The administration of United States President Donald Trump threatened to impose a 25 percent tariff on European automobile imports if the United Kingdom, France, and Germany did not formally accuse Iran of violating a 2015 nuclear deal, the Washington Post reported on Wednesday, citing unnamed European officials.
The three European countries triggered a dispute mechanism under the nuclear agreement on Tuesday, which is the strongest step they have taken so far to enforce the agreement that requires Iran to curb its nuclear programme. The mechanism amounts to a formal accusation against Tehran that it broke the terms of the deal. It could also lead to the reinstatement of United Nations sanctions that were lifted under the accord.
The European powers were all signatories to the nuclear deal. They said on Tuesday that they took the step to avoid a crisis over nuclear proliferation being added to an escalating confrontation in the Middle East.
In a statement, the three countries said that they still want the deal to succeed and that they were not joining a “maximum pressure” campaign against Iran by the US. The US abandoned the deal in 2018 and has reimposed sanctions.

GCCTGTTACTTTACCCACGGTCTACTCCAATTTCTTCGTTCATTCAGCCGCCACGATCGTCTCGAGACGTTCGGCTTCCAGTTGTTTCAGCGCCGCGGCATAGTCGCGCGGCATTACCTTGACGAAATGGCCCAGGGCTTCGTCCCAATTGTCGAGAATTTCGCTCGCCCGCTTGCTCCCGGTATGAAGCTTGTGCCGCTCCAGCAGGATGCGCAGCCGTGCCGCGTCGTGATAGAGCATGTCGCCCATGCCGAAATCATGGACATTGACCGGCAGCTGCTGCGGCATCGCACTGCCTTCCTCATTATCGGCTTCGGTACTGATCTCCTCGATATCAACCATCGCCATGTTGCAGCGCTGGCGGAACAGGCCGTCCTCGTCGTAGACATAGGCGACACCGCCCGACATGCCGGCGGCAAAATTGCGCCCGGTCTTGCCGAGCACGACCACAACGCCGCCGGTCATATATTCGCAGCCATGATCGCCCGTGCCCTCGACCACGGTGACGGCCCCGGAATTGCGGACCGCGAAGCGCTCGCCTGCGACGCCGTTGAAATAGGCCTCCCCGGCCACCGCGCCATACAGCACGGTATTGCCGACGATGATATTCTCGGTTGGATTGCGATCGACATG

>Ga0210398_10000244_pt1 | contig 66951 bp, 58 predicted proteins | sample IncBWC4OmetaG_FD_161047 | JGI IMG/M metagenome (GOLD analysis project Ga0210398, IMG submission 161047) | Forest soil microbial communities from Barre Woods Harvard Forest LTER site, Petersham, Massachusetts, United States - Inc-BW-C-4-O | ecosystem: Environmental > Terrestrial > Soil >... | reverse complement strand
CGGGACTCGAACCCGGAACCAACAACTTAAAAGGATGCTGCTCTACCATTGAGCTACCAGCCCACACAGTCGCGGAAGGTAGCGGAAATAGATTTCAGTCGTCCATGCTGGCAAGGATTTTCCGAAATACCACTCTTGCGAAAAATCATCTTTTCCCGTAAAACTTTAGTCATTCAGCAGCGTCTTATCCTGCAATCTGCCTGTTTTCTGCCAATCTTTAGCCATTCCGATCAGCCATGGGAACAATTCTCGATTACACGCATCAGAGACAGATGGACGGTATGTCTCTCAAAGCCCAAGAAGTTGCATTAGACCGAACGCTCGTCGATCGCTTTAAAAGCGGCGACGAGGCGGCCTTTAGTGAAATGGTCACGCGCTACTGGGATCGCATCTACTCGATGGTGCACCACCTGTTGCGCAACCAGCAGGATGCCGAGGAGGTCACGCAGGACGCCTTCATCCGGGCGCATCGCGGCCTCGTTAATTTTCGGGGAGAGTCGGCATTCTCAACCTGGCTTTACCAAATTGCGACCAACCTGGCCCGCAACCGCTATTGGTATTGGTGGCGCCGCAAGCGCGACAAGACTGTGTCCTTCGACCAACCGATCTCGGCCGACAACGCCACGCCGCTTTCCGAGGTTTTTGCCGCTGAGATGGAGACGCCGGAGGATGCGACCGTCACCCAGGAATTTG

Iran has criticised that move, calling it a “strategic mistake”.
Though Trump has previously made threats to slap tariffs on European automobile imports, the intent behind those threats was to receive better terms for Washington within the US-European trade relationship. This latest threat, in contrast, was intended to shift European foreign policy, according to the Washington Post.
It was not clear if the threat was necessary since the Europeans had signalled an intention to trigger the dispute mechanism for weeks, the newspaper reported.
The White House and US State Department did not immediately respond to requests for comment from Reuters News Agency.
Trump unilaterally withdrew the US from the 2015 nuclear deal – the Joint Comprehensive Plan of Action – in 2018. Washington has said its abandonment of the pact is part of a strategy intended to force Tehran back to the negotiating table to hammer out a new deal.
Iran denies its nuclear programme is aimed at building weapons. The Middle Eastern nation has gradually rolled back its commitments under the agreement since the US pulled out of the deal.
Russia, another signatory to the pact, has said it sees no grounds to trigger the dispute mechanism.